Directed by Patrick Read Johnson.
Starring John Francis Daley, Austin Pendleton, Colleen Camp, Neil Flynn, Emmy Chen, Stephen Coulter and Justin Mentell.
5-25-77, Patrick Reed Johnson’s autobiographical love letter to coming of age in late 60s and 70s cinema, has finally seen its official release. It took him nearly 20 years to make the film, given various delays, and is now out on Blu-ray in a release that includes a commentary track, three image galleries, and a post-view Q&A from 2013.
I remember hearing about 5-25-77 on and off over the years, and I confess that until I got this Blu-ray for review, I thought it had been released at some point. Little did I know until I read online that it took over 20 years for the movie to see the light of day in its finished form.
The film is an autobiographical account of director and writer Patrick Reed Johnson’s key childhood and school years growing up in a small town in Illinois. Played by John Francis Daly of Freaks and geeks fame, Johnson is portrayed as a likable nerd whose small circle of friends poke fun at his amateur filmmaking efforts, including a sequel Jawswhile the top athlete in their school watches him for a beating from time to time.
I grew up in the 1970s and I can attest that guys like Johnson really stood out back then, especially before star Wars‘ landmark 1977 release. Johnson loves 2001: Space Odysseyfor example, and dreams of someday meeting special effects master Douglas Trumbull, an aspiration his friends don’t really understand.
As do his siblings who basically go along with his ideas, such as hanging his little brother from the basement ceiling so he can look like he’s drifting through space. Unfortunately, his father leaves the family during Johnson’s childhood and it is his mother who has to deal with events such as Johnson clogging the pool filter with fake blood and intestines as part of his Jaws 2 production.
However, his mother appreciates his dreams and eventually makes a cold phone call to Herb Lightman, editor American cinematographer magazine and friend of Trumbull and other special effects professionals. This leads to a cathartic trip to California where Johnson witnesses special effects for Close Encounters of the Third Kind as well as star Wars in action, meeting his hero Trumbull, the very forward head of Industrial Light and Magic John Dykstra, and even the very young Steven Spielberg. As a result, he becomes the first outsider who saw early star Wars footage that reinforces his anticipation of the film and encourages him to try to rally not only his friends but the entire school to watch it on May 25, 1977.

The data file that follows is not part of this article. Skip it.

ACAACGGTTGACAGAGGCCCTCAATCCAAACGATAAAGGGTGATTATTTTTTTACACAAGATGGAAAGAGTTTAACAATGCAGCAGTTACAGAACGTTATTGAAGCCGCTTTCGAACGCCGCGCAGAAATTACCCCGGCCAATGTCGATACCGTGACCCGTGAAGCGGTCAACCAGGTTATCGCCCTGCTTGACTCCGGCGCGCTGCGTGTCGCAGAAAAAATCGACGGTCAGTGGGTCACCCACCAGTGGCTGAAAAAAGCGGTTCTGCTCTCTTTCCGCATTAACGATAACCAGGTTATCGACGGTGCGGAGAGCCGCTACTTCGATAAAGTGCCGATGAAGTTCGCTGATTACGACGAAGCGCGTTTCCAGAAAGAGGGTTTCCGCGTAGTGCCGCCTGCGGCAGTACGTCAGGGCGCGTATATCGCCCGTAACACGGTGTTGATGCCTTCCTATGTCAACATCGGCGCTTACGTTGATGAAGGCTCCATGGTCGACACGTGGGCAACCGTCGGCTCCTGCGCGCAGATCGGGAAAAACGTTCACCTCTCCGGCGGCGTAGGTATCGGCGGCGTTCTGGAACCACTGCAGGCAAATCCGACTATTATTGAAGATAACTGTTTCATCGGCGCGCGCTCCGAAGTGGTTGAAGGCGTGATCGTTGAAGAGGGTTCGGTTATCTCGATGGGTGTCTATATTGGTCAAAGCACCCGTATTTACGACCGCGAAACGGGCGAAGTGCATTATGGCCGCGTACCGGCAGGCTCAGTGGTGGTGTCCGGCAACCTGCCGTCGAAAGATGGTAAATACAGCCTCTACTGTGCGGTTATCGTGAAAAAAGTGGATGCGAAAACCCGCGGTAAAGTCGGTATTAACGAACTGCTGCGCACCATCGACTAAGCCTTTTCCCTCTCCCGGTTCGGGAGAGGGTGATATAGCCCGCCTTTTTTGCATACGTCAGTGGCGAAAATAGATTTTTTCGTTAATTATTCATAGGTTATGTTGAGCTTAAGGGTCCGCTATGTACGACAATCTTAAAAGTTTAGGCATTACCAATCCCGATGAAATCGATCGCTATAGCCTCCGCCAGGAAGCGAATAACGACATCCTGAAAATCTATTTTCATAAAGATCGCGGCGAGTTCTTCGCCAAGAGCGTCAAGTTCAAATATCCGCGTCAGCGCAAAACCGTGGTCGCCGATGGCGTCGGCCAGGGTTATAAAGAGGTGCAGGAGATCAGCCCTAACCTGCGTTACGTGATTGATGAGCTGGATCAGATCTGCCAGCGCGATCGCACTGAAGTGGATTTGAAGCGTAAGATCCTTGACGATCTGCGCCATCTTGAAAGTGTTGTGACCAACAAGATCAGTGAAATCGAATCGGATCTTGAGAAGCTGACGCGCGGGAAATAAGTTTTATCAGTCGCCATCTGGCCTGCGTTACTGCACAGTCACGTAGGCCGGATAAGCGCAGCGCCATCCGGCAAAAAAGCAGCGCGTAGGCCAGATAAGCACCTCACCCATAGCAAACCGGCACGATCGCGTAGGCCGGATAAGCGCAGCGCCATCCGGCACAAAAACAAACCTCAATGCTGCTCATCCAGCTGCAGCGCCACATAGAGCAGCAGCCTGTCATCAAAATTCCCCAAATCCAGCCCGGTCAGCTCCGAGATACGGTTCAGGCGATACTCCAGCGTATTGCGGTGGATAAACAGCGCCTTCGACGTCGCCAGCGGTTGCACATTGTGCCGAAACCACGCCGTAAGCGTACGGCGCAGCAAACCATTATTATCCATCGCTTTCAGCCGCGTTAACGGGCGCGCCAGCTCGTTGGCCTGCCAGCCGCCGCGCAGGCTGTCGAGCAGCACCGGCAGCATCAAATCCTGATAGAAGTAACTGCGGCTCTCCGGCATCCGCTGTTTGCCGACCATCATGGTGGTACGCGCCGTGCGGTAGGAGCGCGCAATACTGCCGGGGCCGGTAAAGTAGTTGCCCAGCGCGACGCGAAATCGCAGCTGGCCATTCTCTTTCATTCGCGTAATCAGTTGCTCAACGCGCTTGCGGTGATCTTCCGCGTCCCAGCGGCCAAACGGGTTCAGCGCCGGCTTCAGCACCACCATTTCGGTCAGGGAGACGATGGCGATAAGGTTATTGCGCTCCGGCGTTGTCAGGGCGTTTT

Johnson and his team did an excellent job of recreating the 70s time period and capturing the filmmakers of that era, with the exception of Spielberg. The actor playing the famous director looks like a teenage version of Spielberg, not like a guy who just turned 30. He also doesn’t look like him at all, further hampering my disbelief.
And counting down 132 minutes, 5-25-77 feels a little bloated. It probably could have been shortened a bit, especially some of the special effects sequences that give us a glimpse into Johnson’s mind but get a little tedious after a while. The opening credits are also a bit laborious. I wanted to say: “I know, I understand, you showed who this guy is. Let’s pick up the pace a bit.”
However, these are minor quibbles about the film, which is not only a love letter to the era and the freaks and geeks that inhabited it, but also a coming-of-age story when Johnson falls in love with a girl he sees reading an Arthur C. Clarke book. 2001: Space Odyssey Romance in the school cafeteria. He falls deeply in love with her, envisioning a future in which she will accompany him to Hollywood as he strives to fulfill his dreams, but she does not entirely agree with this, creating an emotionally difficult situation typical of many teen romances.
It’s a pity that some of the people involved in this movie didn’t get to see the final cut, including producer Gary Kurtz (american graffiti, star Wars, The Empire Strikes Back), the real Herb Lightman and others. I’m guessing they were at least able to see an early version, so at least it’s there.
In fact, Johnson confirms that at least Lightman was able to do so in the 54-minute Q&A included with this Blu-ray disc. This is from the screening of the film in 2013, before all the special effects were completed, and even before the rights to the music were obtained. (Don’t say ASCAP!) Johnson tells many stories about the making of the film, including how closely it matches reality (short version: very close, but liberties were taken with the timeline to fit the film’s narrative).
Johnson also gets to delve into the film’s history in commentary, in which AB squad founder Seth Gaven leads the discussion on screen. Given the film’s unusually long history of production, Johnson has plenty of opportunity to talk about when certain sequences were filmed and why. Fun fact: the first frame was the last shot (according to Johnson, a week before the commentary was recorded).
For some reason the comment track is in the setup menu so make sure you check it there before assuming the packaging is wrong like I did at first. Finally, we have three photo galleries: cast and crew, behind-the-scenes shots, location shots, and model photos.
Flickering Myths Rating – Movie: ★ ★ ★ ★ / Movie: ★ ★ ★ ★